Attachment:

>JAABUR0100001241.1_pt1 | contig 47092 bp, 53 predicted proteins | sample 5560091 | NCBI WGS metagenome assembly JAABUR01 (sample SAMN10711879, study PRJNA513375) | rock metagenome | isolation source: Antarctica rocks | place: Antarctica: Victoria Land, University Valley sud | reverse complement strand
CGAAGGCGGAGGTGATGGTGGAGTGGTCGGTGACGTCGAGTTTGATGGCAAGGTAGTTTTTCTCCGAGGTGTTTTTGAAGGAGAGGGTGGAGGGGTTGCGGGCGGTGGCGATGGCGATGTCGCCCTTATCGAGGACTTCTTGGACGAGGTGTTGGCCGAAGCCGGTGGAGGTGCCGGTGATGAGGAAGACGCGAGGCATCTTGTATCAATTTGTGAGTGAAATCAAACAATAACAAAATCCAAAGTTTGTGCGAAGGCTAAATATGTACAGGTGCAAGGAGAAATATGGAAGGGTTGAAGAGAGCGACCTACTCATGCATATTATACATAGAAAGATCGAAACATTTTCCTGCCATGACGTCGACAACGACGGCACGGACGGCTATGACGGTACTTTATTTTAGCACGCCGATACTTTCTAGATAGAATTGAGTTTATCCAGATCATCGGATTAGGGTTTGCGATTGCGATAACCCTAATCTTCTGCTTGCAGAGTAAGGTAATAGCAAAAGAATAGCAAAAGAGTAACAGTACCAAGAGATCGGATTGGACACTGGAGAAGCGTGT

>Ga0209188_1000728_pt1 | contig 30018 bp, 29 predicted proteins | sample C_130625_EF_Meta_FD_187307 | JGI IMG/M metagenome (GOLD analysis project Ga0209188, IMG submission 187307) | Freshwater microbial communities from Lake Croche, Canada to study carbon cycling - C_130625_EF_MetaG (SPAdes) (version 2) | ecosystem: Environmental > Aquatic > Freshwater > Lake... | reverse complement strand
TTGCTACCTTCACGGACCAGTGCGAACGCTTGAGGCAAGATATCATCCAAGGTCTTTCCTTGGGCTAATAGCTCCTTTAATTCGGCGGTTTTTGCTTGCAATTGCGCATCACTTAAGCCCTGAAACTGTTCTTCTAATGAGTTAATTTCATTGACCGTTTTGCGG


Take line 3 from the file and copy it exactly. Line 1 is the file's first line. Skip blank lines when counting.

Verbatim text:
>Ga0209188_1000728_pt1 | contig 30018 bp, 29 predicted proteins | sample C_130625_EF_Meta_FD_187307 | JGI IMG/M metagenome (GOLD analysis project Ga0209188, IMG submission 187307) | Freshwater microbial communities from Lake Croche, Canada to study carbon cycling - C_130625_EF_MetaG (SPAdes) (version 2) | ecosystem: Environmental > Aquatic > Freshwater > Lake... | reverse complement strand